Male managers in the UK are blocking gender balance efforts, study finds

Male managers are blocking efforts to improve gender balance in British companies, according to research by the Chartered Management Institute which raises new concerns about entrenched gender views in the workplace.

The CMI said a study of 1,149 managers across the UK found there was passive, if not active, resistance to gender equality from male bosses in many companies.

The survey found that two-thirds of male managers believed their organization could successfully handle future challenges without gender-balanced leadership.

A third of male managers felt that too much effort was put into gender balance in the workplace, compared to 13% of female managers.

Ann Francke, chief executive of CMI, said “the worrying findings suggest that the prospect of our regression still lingers.” The data showed “resistance and possibly even early signs of reaction in many men,” she added.

The investigation follows widespread condemnation of sexist remarks made to Aviva Chief Executive Amanda Blanc at the company’s annual general meeting last week.

Blanc said openly sexist behavior has increased, despite efforts by activists to improve gender balance in the workplace.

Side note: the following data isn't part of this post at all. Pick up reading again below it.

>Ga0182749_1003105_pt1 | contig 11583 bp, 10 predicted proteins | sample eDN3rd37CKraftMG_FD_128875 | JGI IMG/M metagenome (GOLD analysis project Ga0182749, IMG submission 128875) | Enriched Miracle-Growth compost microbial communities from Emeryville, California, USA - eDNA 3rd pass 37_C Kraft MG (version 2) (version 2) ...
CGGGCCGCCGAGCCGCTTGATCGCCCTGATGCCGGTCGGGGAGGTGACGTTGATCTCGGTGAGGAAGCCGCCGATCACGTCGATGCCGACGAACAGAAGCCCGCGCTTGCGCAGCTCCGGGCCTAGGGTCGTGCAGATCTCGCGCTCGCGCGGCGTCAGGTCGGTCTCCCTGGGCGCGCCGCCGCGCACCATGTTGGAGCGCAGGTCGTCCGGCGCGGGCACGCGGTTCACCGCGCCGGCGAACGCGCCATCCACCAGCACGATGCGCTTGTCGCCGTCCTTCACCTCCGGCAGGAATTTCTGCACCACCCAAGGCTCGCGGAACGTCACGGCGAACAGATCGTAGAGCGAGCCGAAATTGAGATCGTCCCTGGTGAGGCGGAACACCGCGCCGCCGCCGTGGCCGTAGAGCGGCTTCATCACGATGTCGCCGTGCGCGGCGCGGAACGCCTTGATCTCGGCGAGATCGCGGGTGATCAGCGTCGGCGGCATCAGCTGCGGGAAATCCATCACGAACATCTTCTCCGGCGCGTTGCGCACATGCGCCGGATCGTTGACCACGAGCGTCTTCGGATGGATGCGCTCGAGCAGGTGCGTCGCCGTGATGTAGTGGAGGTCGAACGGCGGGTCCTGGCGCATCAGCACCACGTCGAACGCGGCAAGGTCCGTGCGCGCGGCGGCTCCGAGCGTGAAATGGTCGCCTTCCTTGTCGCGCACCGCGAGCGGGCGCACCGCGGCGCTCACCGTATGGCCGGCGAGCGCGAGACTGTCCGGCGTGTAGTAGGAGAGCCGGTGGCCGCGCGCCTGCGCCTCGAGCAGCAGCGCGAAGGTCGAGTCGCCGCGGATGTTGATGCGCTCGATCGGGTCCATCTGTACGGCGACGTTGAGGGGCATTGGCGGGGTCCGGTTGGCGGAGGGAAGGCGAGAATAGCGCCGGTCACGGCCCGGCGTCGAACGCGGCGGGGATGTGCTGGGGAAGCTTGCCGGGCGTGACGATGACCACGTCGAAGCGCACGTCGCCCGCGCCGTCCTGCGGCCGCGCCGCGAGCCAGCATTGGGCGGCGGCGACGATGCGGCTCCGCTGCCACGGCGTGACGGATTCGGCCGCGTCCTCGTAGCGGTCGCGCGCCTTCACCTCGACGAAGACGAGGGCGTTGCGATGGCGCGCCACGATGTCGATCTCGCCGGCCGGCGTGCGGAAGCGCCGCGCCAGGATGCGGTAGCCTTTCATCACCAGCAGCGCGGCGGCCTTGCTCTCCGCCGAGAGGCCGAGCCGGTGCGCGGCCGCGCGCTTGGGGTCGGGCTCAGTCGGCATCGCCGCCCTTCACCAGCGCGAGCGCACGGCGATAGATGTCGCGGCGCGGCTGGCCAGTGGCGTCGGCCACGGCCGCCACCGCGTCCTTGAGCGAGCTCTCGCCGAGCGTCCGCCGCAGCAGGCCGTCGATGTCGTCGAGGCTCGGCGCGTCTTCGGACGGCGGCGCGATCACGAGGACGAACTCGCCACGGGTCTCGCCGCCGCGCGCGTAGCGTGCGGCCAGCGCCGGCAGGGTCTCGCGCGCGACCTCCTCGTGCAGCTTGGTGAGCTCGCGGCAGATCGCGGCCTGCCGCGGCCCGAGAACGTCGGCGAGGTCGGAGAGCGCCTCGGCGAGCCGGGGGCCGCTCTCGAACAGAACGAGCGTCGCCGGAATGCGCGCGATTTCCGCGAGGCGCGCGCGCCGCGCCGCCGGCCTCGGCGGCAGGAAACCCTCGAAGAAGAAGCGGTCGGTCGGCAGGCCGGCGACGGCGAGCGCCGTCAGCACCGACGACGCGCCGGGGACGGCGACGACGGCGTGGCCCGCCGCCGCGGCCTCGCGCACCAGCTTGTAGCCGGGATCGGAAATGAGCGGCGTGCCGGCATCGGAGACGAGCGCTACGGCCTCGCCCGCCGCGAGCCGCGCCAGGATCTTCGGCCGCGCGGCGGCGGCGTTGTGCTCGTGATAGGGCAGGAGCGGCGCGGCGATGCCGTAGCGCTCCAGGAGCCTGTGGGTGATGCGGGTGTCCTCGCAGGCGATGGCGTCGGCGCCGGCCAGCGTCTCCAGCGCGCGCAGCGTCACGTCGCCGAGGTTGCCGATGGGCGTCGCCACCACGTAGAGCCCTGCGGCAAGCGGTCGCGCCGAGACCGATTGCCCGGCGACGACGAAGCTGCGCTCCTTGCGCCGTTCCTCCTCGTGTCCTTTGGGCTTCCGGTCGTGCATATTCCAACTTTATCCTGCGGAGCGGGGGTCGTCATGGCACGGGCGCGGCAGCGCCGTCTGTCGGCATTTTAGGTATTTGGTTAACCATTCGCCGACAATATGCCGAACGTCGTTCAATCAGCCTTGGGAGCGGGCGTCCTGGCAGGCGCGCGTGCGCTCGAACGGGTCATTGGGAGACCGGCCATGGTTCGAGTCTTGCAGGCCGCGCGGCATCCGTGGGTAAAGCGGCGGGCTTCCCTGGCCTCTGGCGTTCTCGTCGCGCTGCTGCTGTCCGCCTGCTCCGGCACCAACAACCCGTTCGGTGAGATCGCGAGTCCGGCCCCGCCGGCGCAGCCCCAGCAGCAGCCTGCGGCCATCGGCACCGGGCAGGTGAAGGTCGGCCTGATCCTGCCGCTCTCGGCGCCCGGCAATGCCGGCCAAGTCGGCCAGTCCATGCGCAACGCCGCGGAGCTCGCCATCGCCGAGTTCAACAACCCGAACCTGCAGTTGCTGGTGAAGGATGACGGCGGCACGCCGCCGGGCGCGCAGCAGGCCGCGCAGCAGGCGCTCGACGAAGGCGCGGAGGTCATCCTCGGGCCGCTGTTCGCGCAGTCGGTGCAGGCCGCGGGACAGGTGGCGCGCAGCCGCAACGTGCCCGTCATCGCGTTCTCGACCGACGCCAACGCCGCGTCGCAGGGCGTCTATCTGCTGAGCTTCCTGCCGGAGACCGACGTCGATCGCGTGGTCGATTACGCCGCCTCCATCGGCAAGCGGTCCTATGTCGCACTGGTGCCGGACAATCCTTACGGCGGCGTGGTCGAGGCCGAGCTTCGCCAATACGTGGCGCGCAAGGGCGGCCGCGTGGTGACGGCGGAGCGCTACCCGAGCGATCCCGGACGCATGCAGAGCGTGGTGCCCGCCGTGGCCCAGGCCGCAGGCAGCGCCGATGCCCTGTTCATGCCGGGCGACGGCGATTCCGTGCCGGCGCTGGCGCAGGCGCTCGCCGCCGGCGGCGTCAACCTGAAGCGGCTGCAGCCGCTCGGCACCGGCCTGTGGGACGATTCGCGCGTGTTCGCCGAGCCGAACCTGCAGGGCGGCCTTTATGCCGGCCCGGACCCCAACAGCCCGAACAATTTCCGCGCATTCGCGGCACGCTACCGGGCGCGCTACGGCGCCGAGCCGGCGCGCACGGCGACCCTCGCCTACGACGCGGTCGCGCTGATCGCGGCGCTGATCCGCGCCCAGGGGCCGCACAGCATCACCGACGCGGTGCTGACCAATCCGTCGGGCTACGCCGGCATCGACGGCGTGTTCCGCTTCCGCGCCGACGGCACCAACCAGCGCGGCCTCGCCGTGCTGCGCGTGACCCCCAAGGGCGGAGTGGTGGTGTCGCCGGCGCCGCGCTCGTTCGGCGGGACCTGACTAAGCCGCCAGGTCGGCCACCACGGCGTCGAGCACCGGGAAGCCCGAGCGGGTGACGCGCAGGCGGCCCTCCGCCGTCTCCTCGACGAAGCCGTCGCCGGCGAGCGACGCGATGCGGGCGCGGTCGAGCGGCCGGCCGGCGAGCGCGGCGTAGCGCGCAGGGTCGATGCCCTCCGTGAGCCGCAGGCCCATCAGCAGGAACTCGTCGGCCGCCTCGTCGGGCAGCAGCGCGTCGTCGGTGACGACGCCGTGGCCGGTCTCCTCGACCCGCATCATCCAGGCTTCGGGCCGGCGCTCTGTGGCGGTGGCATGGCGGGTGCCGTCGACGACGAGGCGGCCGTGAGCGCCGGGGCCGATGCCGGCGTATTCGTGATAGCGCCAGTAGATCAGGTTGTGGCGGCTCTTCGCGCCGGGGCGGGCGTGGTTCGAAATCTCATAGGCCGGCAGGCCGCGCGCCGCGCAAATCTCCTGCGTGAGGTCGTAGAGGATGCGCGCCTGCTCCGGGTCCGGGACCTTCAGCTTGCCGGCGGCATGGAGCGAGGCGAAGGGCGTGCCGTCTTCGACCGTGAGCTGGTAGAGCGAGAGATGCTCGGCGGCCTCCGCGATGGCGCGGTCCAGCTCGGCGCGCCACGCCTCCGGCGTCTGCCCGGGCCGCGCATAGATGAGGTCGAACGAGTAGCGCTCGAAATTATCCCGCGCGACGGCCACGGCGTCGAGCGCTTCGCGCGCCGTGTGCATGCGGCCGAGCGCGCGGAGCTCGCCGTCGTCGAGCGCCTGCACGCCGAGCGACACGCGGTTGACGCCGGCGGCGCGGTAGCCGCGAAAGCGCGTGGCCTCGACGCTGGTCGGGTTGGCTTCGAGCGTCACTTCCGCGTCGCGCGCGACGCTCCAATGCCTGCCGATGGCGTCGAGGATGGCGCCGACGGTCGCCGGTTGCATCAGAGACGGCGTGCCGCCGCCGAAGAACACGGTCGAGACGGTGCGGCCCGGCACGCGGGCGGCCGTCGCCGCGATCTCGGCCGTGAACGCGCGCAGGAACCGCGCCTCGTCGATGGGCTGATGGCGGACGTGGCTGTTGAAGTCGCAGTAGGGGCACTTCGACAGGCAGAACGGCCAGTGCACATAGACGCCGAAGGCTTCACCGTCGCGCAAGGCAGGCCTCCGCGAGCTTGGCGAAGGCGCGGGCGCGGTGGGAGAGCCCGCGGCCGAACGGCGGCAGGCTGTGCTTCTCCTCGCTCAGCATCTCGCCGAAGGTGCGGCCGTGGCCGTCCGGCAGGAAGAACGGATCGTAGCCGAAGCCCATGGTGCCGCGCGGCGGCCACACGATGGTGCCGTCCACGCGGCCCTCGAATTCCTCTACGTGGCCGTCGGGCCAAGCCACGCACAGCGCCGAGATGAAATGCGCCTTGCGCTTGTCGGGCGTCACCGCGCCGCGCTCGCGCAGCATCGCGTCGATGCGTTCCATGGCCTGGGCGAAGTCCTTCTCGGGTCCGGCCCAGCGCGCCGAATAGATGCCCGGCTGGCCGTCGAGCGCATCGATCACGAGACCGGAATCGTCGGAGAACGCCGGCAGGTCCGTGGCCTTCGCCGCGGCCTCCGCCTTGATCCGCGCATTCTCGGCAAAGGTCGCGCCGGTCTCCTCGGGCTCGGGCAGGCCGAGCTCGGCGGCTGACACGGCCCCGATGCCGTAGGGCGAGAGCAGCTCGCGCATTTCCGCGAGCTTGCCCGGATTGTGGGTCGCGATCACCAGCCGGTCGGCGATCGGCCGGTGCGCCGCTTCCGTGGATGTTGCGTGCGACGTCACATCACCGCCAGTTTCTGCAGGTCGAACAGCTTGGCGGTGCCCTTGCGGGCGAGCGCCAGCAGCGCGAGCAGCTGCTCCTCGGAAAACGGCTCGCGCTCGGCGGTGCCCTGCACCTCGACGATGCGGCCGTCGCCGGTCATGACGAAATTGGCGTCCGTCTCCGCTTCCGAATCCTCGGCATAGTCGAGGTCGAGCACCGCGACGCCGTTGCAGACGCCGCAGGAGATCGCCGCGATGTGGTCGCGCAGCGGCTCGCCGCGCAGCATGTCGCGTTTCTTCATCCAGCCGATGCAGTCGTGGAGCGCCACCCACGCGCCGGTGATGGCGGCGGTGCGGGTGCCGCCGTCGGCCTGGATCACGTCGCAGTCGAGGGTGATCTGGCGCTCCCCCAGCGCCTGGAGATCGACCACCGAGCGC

Dame Inga Beale, former head of insurance market at Lloyd’s of London, said the episode demonstrated that the push for gender equality still had “some way to go”.

“My outspoken approach has cost me in some situations, because being seen as too challenging in this respect can impact your career, and it’s a classic example of why we still have to fight sexism on the job. workplace, she said. Financial Times, adding that his advocacy on the subject had affected his candidacies for non-executive director positions.

Beale, who has tried to improve the culture at Lloyd’s during her five years in office – a market where she previously said junior female underwriters would be called “box bunnies” and “box bitches” – called for an “effort together to bring about equality in the business world”.

The CMI said there was still a wide gap between male and female managers’ views on the need for more gender-balanced leadership, with “active pushback” among male managers.

Francke said gender diversity was vital for future economic growth and social progress.

“The sexist remarks directed at Amanda Blanc at their AGM are just this week’s very public example of the inequalities that exist at all levels of organizations,” she added.

“There has been too little effort devoted to communicating the enormous benefits that greater equity offers, including for better business and organizational performance, as all talent is better developed and deployed.”

The CMI survey also reported differences in opportunities between female and male executives with children. About 37% of female executives with children feel they have been overlooked for a promotion, compared to 27% of male executives, and around a third say they have missed out on a pay rise.

Comments are closed.